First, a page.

On the whole, Edvard Munch’s pictures have an uncanny ability to move people, striking a resonant chord and communicating directly to many. Even though our current understanding of Munch has changed from his own time, this is something that still applies. Part of what made Munch’s ambitions as a young artist so revolutionary was his desire to find a way to convey condensed emotions and moods, as he himself both knew such feelings himself and had witnessed them up close. But at the same time his pictures were meant to reverberate in his viewers – they were to be pictures of “the modern life of the soul”, as he put it.
It’s one thing to have something on one’s chest – it’s something else entirely to be able realise this as a work of art. Munch’s artistic training was relatively brief. He was in many ways self-taught and appropriated whatever it was he needed. What is it he does in his paintings that makes them so convincing? Showing a selection of some of Munch’s most resonant paintings from his entire sixty year long career, the exhibition Edvard Munch. Between the Clock and the Bed seeks to answer this very question. The exhibition only features paintings and is devoid of prints, drawings and photographs. Such a concentrated focus makes it possible to take a profound look at Munch’s identity as a painter.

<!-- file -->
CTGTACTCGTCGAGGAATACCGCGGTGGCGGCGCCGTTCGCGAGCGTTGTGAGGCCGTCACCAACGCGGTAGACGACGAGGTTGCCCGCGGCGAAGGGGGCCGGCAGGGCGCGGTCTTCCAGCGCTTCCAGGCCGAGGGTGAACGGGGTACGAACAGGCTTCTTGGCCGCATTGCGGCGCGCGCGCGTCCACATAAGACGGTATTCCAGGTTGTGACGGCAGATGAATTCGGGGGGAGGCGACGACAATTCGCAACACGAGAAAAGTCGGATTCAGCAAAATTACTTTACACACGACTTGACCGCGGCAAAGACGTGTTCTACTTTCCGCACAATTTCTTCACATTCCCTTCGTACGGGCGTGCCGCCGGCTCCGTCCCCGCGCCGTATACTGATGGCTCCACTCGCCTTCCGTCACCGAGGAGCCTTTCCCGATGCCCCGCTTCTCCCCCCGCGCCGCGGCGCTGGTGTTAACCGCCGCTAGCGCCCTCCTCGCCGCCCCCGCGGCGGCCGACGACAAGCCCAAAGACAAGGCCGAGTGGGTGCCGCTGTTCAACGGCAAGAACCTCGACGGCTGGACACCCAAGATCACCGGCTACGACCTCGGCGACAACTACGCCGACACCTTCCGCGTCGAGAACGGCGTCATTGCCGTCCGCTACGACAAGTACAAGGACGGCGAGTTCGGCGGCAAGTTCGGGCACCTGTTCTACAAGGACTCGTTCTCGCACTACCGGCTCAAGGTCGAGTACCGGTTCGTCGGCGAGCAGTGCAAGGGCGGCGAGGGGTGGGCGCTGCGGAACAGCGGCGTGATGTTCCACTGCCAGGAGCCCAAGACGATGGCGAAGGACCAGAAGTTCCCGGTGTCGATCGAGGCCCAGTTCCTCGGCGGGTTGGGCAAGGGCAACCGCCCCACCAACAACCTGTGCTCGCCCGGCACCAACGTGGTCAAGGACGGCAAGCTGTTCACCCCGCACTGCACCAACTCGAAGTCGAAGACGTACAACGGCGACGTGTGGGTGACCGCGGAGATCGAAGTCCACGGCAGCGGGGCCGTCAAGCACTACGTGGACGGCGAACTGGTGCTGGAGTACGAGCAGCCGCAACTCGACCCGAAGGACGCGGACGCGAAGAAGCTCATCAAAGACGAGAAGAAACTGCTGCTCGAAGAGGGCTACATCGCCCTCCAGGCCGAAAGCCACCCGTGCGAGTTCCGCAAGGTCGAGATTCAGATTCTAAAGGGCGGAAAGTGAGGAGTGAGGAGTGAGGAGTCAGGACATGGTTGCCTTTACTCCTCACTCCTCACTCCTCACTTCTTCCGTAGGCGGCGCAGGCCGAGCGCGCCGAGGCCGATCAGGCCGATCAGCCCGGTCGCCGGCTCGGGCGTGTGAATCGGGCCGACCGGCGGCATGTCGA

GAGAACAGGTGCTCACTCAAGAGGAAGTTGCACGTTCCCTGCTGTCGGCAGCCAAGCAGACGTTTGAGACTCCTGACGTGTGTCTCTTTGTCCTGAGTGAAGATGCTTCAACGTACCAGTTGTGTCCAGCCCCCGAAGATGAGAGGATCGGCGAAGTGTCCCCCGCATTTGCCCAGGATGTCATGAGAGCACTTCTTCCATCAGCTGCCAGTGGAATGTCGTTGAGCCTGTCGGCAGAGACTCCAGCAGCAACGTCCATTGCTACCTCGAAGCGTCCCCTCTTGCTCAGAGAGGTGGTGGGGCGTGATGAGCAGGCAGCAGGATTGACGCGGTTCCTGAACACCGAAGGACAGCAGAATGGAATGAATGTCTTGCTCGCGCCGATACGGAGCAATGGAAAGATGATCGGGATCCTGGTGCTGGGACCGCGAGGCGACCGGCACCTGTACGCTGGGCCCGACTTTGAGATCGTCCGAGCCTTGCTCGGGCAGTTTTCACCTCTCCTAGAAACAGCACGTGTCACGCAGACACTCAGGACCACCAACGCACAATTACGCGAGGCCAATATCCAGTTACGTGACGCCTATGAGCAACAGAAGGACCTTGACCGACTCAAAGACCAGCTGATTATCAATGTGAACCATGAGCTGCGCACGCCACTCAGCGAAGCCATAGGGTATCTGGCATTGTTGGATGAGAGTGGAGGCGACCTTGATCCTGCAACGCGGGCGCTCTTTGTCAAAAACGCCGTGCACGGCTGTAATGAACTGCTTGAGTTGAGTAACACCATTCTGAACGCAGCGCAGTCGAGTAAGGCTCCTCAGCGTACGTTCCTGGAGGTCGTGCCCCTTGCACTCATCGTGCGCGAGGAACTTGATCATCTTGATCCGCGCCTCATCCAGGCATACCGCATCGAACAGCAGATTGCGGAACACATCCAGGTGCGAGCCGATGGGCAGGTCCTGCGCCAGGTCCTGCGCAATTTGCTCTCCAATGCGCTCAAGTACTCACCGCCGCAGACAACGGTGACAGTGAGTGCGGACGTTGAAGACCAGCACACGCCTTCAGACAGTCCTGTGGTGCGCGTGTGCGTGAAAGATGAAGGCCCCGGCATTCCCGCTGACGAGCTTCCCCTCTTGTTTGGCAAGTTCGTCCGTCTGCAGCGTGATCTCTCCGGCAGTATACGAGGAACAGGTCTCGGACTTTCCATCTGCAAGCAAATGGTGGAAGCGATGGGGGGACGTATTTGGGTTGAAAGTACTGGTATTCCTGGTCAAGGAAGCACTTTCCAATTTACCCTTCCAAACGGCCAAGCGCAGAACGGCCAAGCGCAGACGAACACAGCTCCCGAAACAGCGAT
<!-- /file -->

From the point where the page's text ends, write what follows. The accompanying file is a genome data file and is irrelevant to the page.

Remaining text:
In the exhibition we move from his early works – where he scrapes out the layers of surface paint as though the picture were some kind of unfinished, vulnerable skin – to paintings from the 1890s, where the paint has been so thinned out by turpentine and so lightly applied that the work almost resembles a watercolour. Munch was wont to let parts of the canvas remain unpainted or be visible through semi-translucent veils of colour. In later pictures from the 20th century we see how he both ramps up the chromatic intensity and lets the strokes of paint become independently communicative elements. It is striking how varied Munch worked on his painterly effects. Something else that defines him is how he kept experimenting with previous motifs in ever new ways so as to test out the inherent possibilities of painting.
In addition to this investigational and exploratory way of painting, Munch’s pictures are almost always driven by some type of drama that confronts the viewer. Such drama can also be more introverted, however, as in one of his latest works, Self-Portrait. Between the Clock and the Bed, which has given the exhibition its title.
The exhibition is a cooperation between the Munch Museum, the San Francisco Museum of Modern Art and the Metropolitan Museum of Art in New York.